Market, Not Govt., Builds Cheaper Housing

by CalWatchdog Staff | January 17, 2012 9:43 am

[1]JAN. 17, 2012


Is the demise of redevelopment hurting the poor?

El Monte Mayor Andre Quintero[2] says it is. He’s bemoaning that, when Gov. Jerry Brown  and the Legislature killed redevelopment, the source of funds for affordable family housing subsidies was eliminated in his city.

But El Monte doesn’t need funds from redevelopment for affordable family housing.  The real estate market is already providing it, at least for one of the two zip codes in the city.

El Monte is a city of 118,874 people.  It is a working-class suburb of the city of Los Angeles.  It has older housing stock, 59 percent of which is renter-occupied and 41 percent is owner-occupied.

El Monte Housing Already Affordable

The definition of affordable housing by the U.S. Department of Housing and Urban Development is for a household to spend no more than 30 percent[3] of its income on housing. Well, 30 percent of the $41,948 annual median household income in El Monte is $12,584 a year. That’s $1,049 per month.

According to California licensed real estate appraiser Charles B. Warren, for November 2011, the median home value in El Monte was $240,000 in zip code 91731 (source:  Warren stated the monthly mortgage payment today on a $240,000 home in El Monte would be $1,034 per month at a prevailing 3.169 percent interest rate on a 30-year loan, assuming zero down-payment.  That would be $15 less than the 30 percent HUD threshold.

In other words, there is no apparent need to continue to divert redevelopment property taxes from the public schools in El Monte to subsidize affordable family housing.

Prop. 22 Retains Redevelopment Funds Locally

Warren said the way redevelopment works in California is that 20 percent of all the property taxes in a commercial redevelopment project are set aside for affordable housing.  The 20 percent for affordable housing is diverted away from public services such as police, fire, parks and public schools.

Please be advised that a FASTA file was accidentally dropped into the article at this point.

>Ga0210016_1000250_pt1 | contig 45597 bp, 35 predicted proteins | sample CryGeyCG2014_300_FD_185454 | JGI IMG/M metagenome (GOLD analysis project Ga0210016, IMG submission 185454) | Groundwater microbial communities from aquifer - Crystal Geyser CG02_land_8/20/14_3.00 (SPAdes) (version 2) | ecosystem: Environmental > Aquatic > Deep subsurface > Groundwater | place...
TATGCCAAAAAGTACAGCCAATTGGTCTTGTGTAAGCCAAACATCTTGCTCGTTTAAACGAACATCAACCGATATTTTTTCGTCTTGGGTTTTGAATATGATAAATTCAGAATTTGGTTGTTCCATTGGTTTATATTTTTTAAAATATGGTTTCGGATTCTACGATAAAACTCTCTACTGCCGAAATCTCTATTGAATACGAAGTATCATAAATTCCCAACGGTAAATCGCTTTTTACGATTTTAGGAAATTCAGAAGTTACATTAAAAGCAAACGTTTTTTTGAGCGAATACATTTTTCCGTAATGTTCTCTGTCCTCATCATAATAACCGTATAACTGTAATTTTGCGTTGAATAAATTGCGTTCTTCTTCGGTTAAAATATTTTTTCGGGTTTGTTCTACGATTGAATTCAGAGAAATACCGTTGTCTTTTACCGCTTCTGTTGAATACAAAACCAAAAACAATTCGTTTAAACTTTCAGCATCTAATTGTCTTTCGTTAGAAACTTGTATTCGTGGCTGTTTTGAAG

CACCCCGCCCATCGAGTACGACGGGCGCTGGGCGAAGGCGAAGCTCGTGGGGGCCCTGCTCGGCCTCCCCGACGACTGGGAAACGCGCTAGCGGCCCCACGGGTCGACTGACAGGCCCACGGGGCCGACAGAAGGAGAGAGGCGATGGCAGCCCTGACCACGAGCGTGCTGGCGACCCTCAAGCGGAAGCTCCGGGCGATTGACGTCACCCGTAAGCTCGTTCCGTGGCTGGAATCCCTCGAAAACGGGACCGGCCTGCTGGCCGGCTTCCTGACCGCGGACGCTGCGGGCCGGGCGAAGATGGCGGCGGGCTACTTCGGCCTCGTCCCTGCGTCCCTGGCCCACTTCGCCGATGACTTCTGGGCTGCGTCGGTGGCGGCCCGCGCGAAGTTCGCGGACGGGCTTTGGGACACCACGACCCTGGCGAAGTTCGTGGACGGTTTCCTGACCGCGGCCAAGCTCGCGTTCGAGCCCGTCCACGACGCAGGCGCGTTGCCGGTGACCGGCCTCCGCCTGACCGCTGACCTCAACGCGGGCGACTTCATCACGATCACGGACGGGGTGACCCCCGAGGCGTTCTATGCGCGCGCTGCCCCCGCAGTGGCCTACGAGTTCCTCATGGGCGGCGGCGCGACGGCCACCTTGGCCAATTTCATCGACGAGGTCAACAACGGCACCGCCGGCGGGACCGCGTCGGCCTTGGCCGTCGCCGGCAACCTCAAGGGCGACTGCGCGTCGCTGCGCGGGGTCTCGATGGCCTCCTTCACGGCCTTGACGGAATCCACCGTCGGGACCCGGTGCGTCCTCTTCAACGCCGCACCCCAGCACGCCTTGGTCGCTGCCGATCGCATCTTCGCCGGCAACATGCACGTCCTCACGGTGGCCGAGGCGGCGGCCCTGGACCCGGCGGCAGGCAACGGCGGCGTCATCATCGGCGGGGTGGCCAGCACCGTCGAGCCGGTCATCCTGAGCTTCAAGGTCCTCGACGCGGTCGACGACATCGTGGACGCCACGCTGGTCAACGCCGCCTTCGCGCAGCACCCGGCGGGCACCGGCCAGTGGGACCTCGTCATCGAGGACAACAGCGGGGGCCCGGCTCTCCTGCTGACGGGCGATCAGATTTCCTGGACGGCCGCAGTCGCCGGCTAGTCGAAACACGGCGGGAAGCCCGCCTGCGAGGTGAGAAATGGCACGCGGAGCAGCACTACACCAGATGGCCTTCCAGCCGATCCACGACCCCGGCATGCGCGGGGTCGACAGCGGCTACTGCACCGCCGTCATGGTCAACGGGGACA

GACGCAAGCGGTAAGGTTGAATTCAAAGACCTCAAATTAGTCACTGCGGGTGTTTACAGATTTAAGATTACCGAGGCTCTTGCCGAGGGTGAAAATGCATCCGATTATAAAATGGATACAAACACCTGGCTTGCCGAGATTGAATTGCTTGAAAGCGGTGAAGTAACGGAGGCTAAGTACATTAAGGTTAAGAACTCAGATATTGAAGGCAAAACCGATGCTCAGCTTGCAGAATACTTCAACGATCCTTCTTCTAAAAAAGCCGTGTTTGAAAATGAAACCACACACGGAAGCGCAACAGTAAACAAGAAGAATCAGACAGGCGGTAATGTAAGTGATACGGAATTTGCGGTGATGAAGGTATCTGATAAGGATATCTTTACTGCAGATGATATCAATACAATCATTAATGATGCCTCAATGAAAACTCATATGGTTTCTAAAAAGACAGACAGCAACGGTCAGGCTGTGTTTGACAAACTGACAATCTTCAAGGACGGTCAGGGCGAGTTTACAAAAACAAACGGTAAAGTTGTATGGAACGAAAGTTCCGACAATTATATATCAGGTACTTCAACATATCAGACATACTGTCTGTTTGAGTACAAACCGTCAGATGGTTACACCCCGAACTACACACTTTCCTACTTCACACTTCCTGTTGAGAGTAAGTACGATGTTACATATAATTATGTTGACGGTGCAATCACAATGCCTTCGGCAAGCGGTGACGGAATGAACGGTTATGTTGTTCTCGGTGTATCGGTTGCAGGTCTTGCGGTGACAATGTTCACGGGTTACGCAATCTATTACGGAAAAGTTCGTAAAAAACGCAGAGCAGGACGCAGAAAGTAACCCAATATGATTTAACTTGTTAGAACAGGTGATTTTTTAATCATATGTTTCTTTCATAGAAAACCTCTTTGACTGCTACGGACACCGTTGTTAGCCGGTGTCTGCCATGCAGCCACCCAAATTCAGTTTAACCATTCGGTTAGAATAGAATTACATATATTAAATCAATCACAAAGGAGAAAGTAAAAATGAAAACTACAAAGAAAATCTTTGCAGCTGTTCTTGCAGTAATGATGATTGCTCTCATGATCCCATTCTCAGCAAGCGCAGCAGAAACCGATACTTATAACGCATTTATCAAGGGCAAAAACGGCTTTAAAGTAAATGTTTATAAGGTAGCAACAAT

Brown indicated in his Jan. 5 state budget revision that $5 billion would have to be cut back from public schools[4] for the upcoming 2012-2013 fiscal year. Coincidentally, about $5 billion in property taxes were diverted from the state budget for redevelopment each year.  Twenty percent — or $1 billion — of the $5 billion in property taxes for redevelopment were further allocated to “affordable housing.”  Under Proposition 22[5], which voters passed in Nov. 2010, local redevelopment agencies were allowed to retain their affordable housing funds.

Only new monies for affordable housing would be cut off because new redevelopment projects would be cancelled. But should those cities be allowed to keep their affordable housing funds if there is no need for them?

Affordable Housing is a Trick

Warren added that the way California redevelopment law apparently redefined affordable housing as “new” was an end run around Proposition 13[6], the 1978 tax limitation initiative.  Warren said that, traditionally, affordable housing was old, obsolescent and located farther away from shopping centers and public services. That is what made it “affordable.”

“Affordability in housing is like affordability in cars,” he said. “Older cars are more affordable. Less luxurious cars are more affordable. Of course, the more new cars there are, the lower the price for used. Nobody claims that everybody has a right to a new luxury car. That claim is equally preposterous for housing. Building new market-rate housing lowers the cost of used housing. That’s an affordable housing program that demonstrably works.”

But under California redevelopment, affordable housing is new, with luxury amenities, and is often located on pricey commercial land next to public transit centers or light rail lines. Thus, by redefining affordable housing as “new,” it increased the property tax base and circumvented Prop. 13. The problem is that most of the property taxes from that higher tax base went to city halls rather than public schools.

Markets Provide

The unintended consequence of Prop. 22 and Brown shutting down redevelopment is that affordable housing funds from redevelopment projects may no longer be needed to build inexpensive housing.  The collapse of the housing bubble has allowed market forces to provide affordable ownership and rental housing from existing housing stock in many communities.

That’s also true of areas where housing prices have dropped dramatically, such as Stockton, Sacramento, the Inland Empire in Southern California and the older working-class suburbs of Los Angeles. These areas also likely would not need to continue to build the unnecessary affordable housing that does nothing but perpetuate redevelopment bureaucracies and rob public schools.

Markets, not government, provide affordable housing.


  1. [Image]:
  2. Andre Quintero:
  3. 30 percent:
  4. $5 billion would have to be cut back from public schools:
  5. Proposition 22:,_Ban_on_State_Borrowing_from_Local_Governments_(2010
  6. Proposition 13:

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